Silver, with parcel-gilt stamping, embossing, glass stones, and turquoise beads
Max. D. 1 3/8 in. (3.5 cm)
Max. Diam. 5 7/16 in. (13.8 cm)
Gift of Marshall and Marilyn R. Wolf, 2007
Not on view
Part of the everyday clothing of the Turkmen women, flower collars, or guljaka, close the front of a dress. Even these utilitarian decorations carried symbolic meanings similar to other silver jewelry. While the guljaka was especially common in the regions of Turkmenia (today the area south of Kazakhstan and north of Iran), by the eighteenth century its use spread throughout Central Asia and was worn by all Turkoman tribes. This scalloped silver collar stud consists of two gilded disks soldered together, embossed with vine and floral patterns in low relief, and embellished with turquoise and glass stones.
Gilded Yomut collar studs were decorated with embossed radiating panels emanating from a central stone of either carnelian or glass. The collar studs could be flat or slightly rounded as in in this stud with a large central boss. This example features a polygonal dark blue glass rosette rimmed with turquoise beads at the center, a border of alternating blue and red glass stones encircling the central boss, and an outer rim of turquoise beads. The piece’s dazzling and lavish effect is achieved by mixing modest artificial materials such as glass stones with semiprecious ones, opaque with transparent stones, faceted with cabochon cuts—a veritable kaleidoscope of color and form. The whole is set against a delicately patterned ground of feathery floral and leaf sprays, as in this case, or in other cases geometric forms or rams’ horns. The design of the roundels references both floral forms with unfolding petals and solar symbols with radiating panels.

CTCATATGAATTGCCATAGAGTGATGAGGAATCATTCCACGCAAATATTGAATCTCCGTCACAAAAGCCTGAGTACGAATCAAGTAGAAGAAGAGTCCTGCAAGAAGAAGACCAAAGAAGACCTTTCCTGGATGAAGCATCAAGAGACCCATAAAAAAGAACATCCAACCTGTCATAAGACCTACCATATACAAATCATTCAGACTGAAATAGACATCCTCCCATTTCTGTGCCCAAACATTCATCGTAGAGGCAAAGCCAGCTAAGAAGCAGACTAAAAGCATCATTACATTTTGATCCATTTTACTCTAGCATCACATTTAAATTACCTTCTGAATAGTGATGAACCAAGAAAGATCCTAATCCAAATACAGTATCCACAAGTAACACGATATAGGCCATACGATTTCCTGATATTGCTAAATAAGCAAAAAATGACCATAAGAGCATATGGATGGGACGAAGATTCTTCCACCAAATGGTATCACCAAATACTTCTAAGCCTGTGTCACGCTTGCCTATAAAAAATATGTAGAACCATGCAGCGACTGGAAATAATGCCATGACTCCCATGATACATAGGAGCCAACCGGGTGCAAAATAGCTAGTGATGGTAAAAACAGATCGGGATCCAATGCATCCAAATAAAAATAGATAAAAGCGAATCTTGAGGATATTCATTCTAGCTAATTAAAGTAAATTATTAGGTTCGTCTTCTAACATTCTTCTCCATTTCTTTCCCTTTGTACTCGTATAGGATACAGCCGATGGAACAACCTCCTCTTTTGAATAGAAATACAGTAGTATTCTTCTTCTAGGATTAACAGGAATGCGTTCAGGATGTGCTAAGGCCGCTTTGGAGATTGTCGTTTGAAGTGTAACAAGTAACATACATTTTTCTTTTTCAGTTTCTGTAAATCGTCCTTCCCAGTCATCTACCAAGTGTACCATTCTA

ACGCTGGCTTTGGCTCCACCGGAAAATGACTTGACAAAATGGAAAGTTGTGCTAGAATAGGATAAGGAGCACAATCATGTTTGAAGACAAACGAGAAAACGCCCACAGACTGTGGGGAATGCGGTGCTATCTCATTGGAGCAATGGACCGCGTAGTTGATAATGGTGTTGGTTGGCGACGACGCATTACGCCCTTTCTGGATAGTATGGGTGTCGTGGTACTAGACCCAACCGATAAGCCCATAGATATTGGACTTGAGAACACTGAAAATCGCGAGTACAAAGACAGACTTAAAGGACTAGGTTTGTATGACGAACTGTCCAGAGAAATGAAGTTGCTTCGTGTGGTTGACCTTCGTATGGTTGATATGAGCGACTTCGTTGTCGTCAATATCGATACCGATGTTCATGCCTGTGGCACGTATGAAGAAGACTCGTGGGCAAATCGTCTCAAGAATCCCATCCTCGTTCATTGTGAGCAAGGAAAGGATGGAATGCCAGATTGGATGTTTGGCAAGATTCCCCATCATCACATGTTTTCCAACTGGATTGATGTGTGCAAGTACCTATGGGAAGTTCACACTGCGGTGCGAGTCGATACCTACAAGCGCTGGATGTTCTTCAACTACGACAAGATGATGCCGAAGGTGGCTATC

It should be noted that this ornament is exceptionally large; most examples range in size from a little over an inch to less than five inches. It is fitted with a knob at the back, a clear indication that this is a collar stud and not a pectoral. The term for this type of ornament, gulyaka (“collar flower”), was adopted from Persian jewelry terminology, as was the form. Since at least the golden age of Persian culture during the reign of the Safavid dynasty in the sixteenth and seventeenth centuries, women’s transparent shifts were fastened at the collar by small jeweled studs made of gold and embellished with precious stones or pearls (see fig. 15, page 24 in this volume). This work clearly illustrates the influence of Persian jewelry traditions among the Yomut and the slow decline of silver jewelry in favor of gold among the Turkmen tribes in the twentieth century.
Layla S. Diba in [Diba 2011]
15. Firouz, Iran Ala. Silver Ornaments of the Turkoman. Tehran, 1978, p. 56.
16. Diba, Layla. “Clothing in the Safavid and Qajar Periods.” In Encyclopaedia Iranica, vol. 5, pp. 785–808, pls. CXV and CXVIII. Costa Mesa, Calif., 1992.
Marshall and Marilyn R. Wolf, Toronto, Canada (until 2007; gifted to MMA)
New York. The Metropolitan Museum of Art. "Turkmen Jewelry," October 9, 2012–February 24, 2013, no. 81.
Diba, Layla S. "Silver Ornaments from the Marshall and Marilyn R. Wolf Collection." In Turkmen Jewelry. The Metropolitan Museum of Art, 2011. no. 81, p. 130, ill. pl. 81 (color).